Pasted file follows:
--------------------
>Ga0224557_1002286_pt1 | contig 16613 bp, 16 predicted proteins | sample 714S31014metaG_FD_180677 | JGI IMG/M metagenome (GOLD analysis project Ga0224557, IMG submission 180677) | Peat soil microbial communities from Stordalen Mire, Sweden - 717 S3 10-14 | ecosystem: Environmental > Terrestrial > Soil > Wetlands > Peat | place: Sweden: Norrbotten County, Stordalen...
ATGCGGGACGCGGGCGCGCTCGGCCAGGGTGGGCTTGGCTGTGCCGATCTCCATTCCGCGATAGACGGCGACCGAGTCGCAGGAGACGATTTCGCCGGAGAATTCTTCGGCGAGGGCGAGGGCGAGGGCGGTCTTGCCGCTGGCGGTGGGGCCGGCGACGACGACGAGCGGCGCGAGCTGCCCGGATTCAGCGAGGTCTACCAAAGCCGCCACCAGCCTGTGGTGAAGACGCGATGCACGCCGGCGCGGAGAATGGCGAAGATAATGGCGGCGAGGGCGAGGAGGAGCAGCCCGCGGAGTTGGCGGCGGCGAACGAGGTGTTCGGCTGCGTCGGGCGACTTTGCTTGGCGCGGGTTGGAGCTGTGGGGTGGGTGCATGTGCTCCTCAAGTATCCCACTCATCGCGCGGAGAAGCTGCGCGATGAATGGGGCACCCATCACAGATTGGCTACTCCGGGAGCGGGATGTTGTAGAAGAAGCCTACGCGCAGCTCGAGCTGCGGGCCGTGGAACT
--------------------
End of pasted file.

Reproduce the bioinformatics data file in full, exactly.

>Ga0224557_1002286_pt1 | contig 16613 bp, 16 predicted proteins | sample 714S31014metaG_FD_180677 | JGI IMG/M metagenome (GOLD analysis project Ga0224557, IMG submission 180677) | Peat soil microbial communities from Stordalen Mire, Sweden - 717 S3 10-14 | ecosystem: Environmental > Terrestrial > Soil > Wetlands > Peat | place: Sweden: Norrbotten County, Stordalen...
ATGCGGGACGCGGGCGCGCTCGGCCAGGGTGGGCTTGGCTGTGCCGATCTCCATTCCGCGATAGACGGCGACCGAGTCGCAGGAGACGATTTCGCCGGAGAATTCTTCGGCGAGGGCGAGGGCGAGGGCGGTCTTGCCGCTGGCGGTGGGGCCGGCGACGACGACGAGCGGCGCGAGCTGCCCGGATTCAGCGAGGTCTACCAAAGCCGCCACCAGCCTGTGGTGAAGACGCGATGCACGCCGGCGCGGAGAATGGCGAAGATAATGGCGGCGAGGGCGAGGAGGAGCAGCCCGCGGAGTTGGCGGCGGCGAACGAGGTGTTCGGCTGCGTCGGGCGACTTTGCTTGGCGCGGGTTGGAGCTGTGGGGTGGGTGCATGTGCTCCTCAAGTATCCCACTCATCGCGCGGAGAAGCTGCGCGATGAATGGGGCACCCATCACAGATTGGCTACTCCGGGAGCGGGATGTTGTAGAAGAAGCCTACGCGCAGCTCGAGCTGCGGGCCGTGGAACT